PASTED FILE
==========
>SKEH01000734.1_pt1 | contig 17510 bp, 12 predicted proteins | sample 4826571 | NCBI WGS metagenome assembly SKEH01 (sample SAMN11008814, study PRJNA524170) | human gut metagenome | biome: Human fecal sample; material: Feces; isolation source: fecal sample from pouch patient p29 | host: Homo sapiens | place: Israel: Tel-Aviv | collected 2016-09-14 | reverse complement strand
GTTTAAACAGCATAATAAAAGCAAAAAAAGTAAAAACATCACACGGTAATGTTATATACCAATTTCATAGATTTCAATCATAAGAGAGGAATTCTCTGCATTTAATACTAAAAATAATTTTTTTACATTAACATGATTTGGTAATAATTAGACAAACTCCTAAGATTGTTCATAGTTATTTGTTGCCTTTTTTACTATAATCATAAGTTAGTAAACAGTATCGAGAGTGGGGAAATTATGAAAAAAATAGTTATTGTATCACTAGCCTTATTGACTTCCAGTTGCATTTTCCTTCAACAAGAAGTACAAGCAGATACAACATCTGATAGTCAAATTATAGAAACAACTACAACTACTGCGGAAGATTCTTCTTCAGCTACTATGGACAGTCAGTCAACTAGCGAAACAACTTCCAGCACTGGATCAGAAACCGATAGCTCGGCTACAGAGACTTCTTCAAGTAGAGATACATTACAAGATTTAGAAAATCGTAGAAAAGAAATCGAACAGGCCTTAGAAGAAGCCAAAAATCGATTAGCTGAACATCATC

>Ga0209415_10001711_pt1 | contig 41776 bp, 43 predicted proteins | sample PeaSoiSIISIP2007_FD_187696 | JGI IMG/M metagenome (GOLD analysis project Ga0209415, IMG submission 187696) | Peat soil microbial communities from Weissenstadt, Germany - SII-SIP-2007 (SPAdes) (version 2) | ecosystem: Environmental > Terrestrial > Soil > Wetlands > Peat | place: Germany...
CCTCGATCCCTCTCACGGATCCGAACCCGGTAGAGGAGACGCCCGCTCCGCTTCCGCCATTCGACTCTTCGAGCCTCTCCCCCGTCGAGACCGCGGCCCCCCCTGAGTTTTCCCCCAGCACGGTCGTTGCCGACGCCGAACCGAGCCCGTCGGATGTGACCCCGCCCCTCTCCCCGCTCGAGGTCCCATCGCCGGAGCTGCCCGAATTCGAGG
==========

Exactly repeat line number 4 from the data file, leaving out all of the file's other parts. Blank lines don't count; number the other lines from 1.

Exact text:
CCTCGATCCCTCTCACGGATCCGAACCCGGTAGAGGAGACGCCCGCTCCGCTTCCGCCATTCGACTCTTCGAGCCTCTCCCCCGTCGAGACCGCGGCCCCCCCTGAGTTTTCCCCCAGCACGGTCGTTGCCGACGCCGAACCGAGCCCGTCGGATGTGACCCCGCCCCTCTCCCCGCTCGAGGTCCCATCGCCGGAGCTGCCCGAATTCGAGG